Mali's PM Maiga, his cabinet resign over Ogossagou massacre
Mali's prime minister resigned along with his entire government yesterday following criticism over their handling of an upsurge of violence in the center of the country and the massacre last month that left 160 people dead in the village of Ogossagou near the border with Burkina Faso. A statement from President Ibrahim Boubacar Keita's office said he had accepted Soumeylou Boubeye Maiga's resignation.
Keita's office said he had accepted Maiga's resignation, along with those of his ministers, two weeks after mass protests erupted over the rising tide of violence. Lawmakers from both the ruling and opposition parties had submitted a motion of no confidence against the government on Wednesday, blaming the 64-year-old PM and his administration for failing to clamp down on the unrest.
"A prime minister will be named very soon and a new government will be put in place after consultations with all political forces" from both the ruling and opposition sides, the statement from Keita's office said. The president had on Tuesday said in a televised address that he had "heard the anger", without explicitly naming the prime minister.
The government had come under mounting pressure over its handling of violence in the restive Mopti region and especially the March 23 massacre in which 160 people were killed in Ogossagou. Members of the Dogon ethnic group, a hunting and farming community with a long history of tension with the nomadic Fulani people over access to land, were accused of being behind the mass-killing.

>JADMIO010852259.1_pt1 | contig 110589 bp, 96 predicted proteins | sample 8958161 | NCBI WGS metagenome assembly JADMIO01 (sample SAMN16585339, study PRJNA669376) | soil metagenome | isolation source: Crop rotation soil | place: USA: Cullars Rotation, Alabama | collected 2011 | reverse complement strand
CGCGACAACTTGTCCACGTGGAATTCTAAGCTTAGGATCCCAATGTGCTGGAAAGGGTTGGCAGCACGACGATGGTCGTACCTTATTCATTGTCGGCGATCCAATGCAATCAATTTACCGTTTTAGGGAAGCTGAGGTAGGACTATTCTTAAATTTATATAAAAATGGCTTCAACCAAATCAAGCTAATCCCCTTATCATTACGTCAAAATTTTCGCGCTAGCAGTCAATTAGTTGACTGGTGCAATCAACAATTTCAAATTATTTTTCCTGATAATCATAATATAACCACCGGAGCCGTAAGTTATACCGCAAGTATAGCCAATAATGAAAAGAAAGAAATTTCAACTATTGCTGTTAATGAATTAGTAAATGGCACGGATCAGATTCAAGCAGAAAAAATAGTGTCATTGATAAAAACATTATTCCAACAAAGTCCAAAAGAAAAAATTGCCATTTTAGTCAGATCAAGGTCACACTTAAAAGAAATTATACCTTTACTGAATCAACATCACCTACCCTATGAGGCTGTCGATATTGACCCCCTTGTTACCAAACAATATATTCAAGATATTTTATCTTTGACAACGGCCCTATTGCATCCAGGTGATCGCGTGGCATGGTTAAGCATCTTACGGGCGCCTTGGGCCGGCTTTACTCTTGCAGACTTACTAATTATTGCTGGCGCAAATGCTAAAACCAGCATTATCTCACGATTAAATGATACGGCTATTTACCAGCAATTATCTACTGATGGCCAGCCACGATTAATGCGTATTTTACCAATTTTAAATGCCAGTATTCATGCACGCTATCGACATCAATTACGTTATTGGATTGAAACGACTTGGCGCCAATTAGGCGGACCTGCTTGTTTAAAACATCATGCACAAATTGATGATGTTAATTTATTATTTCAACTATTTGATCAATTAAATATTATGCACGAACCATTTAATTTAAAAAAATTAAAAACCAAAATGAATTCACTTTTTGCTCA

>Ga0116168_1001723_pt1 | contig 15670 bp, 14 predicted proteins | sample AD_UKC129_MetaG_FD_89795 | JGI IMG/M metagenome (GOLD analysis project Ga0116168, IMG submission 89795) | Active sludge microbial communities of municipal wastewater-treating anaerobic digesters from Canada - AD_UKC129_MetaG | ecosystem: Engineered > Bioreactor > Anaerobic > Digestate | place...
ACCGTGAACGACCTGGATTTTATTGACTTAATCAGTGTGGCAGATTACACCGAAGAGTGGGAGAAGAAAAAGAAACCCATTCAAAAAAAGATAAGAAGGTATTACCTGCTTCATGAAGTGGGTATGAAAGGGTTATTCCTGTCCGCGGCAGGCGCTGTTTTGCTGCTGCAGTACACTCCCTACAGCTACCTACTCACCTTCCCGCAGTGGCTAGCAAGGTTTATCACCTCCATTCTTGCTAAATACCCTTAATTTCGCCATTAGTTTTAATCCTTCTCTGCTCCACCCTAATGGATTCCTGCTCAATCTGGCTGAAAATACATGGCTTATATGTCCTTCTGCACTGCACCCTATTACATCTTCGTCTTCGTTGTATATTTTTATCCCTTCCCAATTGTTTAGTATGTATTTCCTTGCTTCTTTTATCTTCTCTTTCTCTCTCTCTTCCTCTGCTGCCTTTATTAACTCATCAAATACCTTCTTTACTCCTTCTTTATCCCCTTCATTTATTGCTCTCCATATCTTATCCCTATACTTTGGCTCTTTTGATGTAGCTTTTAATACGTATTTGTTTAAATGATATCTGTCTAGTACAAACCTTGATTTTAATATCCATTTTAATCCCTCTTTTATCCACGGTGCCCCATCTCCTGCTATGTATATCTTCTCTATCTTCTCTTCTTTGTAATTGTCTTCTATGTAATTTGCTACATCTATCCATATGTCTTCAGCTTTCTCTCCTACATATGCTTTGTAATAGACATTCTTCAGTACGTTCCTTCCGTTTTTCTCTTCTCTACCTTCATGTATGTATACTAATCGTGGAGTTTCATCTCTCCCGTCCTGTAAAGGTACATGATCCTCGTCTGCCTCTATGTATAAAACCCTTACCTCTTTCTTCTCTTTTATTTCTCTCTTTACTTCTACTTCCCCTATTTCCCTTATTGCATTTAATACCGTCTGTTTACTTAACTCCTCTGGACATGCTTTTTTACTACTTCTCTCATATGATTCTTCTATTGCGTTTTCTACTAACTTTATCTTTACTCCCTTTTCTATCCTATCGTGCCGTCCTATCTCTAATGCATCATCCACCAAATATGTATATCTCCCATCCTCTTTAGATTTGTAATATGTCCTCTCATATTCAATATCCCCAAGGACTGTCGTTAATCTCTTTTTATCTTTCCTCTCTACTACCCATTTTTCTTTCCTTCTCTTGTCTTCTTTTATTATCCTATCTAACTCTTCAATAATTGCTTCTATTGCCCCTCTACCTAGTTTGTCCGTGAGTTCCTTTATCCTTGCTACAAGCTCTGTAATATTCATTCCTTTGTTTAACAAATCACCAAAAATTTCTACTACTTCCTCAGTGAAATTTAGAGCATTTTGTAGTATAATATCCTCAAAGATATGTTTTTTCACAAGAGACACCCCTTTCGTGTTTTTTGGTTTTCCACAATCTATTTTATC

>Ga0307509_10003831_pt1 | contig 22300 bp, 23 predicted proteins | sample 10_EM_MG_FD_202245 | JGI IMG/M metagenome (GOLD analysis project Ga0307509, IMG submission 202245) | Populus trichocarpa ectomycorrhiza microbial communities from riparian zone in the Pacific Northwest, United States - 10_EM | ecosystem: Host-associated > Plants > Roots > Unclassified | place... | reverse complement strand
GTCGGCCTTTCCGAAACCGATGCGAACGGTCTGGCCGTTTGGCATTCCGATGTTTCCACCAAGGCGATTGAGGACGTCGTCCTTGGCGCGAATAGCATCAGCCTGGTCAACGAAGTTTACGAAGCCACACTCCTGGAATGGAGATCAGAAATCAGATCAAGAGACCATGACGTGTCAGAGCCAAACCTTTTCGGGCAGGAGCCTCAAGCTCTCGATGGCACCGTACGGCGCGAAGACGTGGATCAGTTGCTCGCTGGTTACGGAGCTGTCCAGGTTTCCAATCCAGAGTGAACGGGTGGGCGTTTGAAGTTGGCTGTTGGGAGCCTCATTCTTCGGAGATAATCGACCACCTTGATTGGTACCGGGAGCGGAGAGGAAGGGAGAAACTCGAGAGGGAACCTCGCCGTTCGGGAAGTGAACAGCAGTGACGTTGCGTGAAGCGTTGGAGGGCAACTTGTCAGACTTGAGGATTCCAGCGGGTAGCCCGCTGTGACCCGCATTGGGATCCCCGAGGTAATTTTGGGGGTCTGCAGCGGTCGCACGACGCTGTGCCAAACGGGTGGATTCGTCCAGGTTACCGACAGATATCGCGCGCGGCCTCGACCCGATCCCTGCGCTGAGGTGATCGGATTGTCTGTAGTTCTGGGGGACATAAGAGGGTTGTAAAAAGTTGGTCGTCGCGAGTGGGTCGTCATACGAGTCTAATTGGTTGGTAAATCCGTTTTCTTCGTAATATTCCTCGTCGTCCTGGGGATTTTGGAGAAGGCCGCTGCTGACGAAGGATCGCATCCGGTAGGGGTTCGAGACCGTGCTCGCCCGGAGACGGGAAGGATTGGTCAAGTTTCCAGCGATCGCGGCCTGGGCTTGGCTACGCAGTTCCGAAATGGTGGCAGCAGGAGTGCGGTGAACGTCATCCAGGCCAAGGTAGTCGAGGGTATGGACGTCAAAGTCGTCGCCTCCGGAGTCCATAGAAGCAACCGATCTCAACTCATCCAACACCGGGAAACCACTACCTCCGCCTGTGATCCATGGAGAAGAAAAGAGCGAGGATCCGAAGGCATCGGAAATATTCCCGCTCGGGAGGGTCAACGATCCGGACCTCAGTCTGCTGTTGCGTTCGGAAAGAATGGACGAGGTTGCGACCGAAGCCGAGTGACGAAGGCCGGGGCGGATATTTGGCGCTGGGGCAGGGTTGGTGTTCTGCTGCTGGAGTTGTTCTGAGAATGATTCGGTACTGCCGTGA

Thousands took to the streets of Bamako on April 5 to protest against the upsurge of violence, accusing the government of not doing enough to stop it. The protest was called by Muslim religious leaders, organizations representing Fulani herding community, opposition parties, and civil-society groups.
Mali has been struggling to restore stability since Islamist extremists linked to Al-Qaeda took control of the country's vast desert north in early 2012. While jihadists were largely driven out in a French-led military operation that began in January 2013, huge areas are still in the grip of lawlessness, despite a 2015 peace-agreement with some armed-groups that sought to stamp out the Islamist threat.
Since then, militants have shifted from the north towards the densely populated center of the country, where they have sharpened ancient rivalries and ethnic conflicts. Jihadist attacks have also spread to Burkina Faso, Chad, and Niger, forcing tens of thousands of people from their homes.